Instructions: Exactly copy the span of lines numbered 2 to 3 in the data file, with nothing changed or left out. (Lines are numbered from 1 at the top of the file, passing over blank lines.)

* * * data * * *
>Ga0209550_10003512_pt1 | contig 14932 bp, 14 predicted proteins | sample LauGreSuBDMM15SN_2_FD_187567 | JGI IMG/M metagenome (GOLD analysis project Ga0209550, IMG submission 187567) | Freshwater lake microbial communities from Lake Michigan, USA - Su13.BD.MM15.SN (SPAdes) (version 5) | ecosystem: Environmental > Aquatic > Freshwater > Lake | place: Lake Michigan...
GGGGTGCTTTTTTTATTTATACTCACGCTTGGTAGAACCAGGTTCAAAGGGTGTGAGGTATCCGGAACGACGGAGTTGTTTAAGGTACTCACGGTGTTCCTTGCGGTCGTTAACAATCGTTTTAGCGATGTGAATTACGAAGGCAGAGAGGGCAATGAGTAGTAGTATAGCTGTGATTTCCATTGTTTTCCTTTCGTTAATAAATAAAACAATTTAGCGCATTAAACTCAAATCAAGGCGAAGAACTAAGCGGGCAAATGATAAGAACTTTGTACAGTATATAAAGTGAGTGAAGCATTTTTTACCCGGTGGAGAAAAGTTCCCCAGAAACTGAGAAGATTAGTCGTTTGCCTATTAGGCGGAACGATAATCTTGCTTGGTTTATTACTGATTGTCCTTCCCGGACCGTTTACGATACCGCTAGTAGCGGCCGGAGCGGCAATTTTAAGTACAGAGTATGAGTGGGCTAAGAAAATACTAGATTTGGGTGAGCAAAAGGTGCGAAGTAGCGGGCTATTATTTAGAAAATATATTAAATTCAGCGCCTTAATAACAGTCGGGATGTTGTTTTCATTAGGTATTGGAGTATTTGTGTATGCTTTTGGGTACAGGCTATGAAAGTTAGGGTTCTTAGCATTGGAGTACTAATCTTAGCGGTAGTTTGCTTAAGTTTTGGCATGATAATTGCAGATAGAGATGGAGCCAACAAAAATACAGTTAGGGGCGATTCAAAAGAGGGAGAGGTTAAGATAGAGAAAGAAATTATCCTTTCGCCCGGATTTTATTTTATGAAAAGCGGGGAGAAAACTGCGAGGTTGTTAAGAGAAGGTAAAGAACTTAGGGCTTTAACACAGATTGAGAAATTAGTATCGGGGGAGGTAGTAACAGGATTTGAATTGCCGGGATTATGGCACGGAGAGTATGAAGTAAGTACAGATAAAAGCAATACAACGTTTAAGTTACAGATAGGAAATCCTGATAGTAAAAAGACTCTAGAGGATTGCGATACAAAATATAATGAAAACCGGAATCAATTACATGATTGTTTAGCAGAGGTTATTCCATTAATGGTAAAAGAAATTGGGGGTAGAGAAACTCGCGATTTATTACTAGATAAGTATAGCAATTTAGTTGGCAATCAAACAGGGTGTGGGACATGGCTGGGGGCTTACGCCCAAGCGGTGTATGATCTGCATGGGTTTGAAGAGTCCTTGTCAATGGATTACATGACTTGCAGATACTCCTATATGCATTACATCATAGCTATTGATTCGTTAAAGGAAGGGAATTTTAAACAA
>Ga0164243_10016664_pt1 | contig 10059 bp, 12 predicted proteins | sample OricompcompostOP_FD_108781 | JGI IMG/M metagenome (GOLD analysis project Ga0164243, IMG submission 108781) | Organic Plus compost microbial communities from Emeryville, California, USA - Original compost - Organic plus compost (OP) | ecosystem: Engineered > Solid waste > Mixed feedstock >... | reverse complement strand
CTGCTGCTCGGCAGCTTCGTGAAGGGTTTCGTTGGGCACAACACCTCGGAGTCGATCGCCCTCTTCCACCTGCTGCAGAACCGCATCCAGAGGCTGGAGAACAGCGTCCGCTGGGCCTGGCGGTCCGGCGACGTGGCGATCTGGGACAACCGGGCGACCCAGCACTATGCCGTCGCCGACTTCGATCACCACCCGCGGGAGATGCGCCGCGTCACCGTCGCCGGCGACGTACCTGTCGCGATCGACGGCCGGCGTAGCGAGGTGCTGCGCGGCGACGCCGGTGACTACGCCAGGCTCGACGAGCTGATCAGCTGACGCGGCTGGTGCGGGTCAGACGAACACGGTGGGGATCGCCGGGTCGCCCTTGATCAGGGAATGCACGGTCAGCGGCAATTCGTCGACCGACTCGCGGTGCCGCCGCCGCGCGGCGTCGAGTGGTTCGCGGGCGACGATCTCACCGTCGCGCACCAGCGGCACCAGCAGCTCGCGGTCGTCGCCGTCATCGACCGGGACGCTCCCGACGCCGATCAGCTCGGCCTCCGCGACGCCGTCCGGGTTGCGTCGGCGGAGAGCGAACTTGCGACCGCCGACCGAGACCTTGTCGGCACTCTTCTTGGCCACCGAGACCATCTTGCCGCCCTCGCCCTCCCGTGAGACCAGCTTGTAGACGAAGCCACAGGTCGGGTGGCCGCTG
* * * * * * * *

GGGGTGCTTTTTTTATTTATACTCACGCTTGGTAGAACCAGGTTCAAAGGGTGTGAGGTATCCGGAACGACGGAGTTGTTTAAGGTACTCACGGTGTTCCTTGCGGTCGTTAACAATCGTTTTAGCGATGTGAATTACGAAGGCAGAGAGGGCAATGAGTAGTAGTATAGCTGTGATTTCCATTGTTTTCCTTTCGTTAATAAATAAAACAATTTAGCGCATTAAACTCAAATCAAGGCGAAGAACTAAGCGGGCAAATGATAAGAACTTTGTACAGTATATAAAGTGAGTGAAGCATTTTTTACCCGGTGGAGAAAAGTTCCCCAGAAACTGAGAAGATTAGTCGTTTGCCTATTAGGCGGAACGATAATCTTGCTTGGTTTATTACTGATTGTCCTTCCCGGACCGTTTACGATACCGCTAGTAGCGGCCGGAGCGGCAATTTTAAGTACAGAGTATGAGTGGGCTAAGAAAATACTAGATTTGGGTGAGCAAAAGGTGCGAAGTAGCGGGCTATTATTTAGAAAATATATTAAATTCAGCGCCTTAATAACAGTCGGGATGTTGTTTTCATTAGGTATTGGAGTATTTGTGTATGCTTTTGGGTACAGGCTATGAAAGTTAGGGTTCTTAGCATTGGAGTACTAATCTTAGCGGTAGTTTGCTTAAGTTTTGGCATGATAATTGCAGATAGAGATGGAGCCAACAAAAATACAGTTAGGGGCGATTCAAAAGAGGGAGAGGTTAAGATAGAGAAAGAAATTATCCTTTCGCCCGGATTTTATTTTATGAAAAGCGGGGAGAAAACTGCGAGGTTGTTAAGAGAAGGTAAAGAACTTAGGGCTTTAACACAGATTGAGAAATTAGTATCGGGGGAGGTAGTAACAGGATTTGAATTGCCGGGATTATGGCACGGAGAGTATGAAGTAAGTACAGATAAAAGCAATACAACGTTTAAGTTACAGATAGGAAATCCTGATAGTAAAAAGACTCTAGAGGATTGCGATACAAAATATAATGAAAACCGGAATCAATTACATGATTGTTTAGCAGAGGTTATTCCATTAATGGTAAAAGAAATTGGGGGTAGAGAAACTCGCGATTTATTACTAGATAAGTATAGCAATTTAGTTGGCAATCAAACAGGGTGTGGGACATGGCTGGGGGCTTACGCCCAAGCGGTGTATGATCTGCATGGGTTTGAAGAGTCCTTGTCAATGGATTACATGACTTGCAGATACTCCTATATGCATTACATCATAGCTATTGATTCGTTAAAGGAAGGGAATTTTAAACAA
>Ga0164243_10016664_pt1 | contig 10059 bp, 12 predicted proteins | sample OricompcompostOP_FD_108781 | JGI IMG/M metagenome (GOLD analysis project Ga0164243, IMG submission 108781) | Organic Plus compost microbial communities from Emeryville, California, USA - Original compost - Organic plus compost (OP) | ecosystem: Engineered > Solid waste > Mixed feedstock >... | reverse complement strand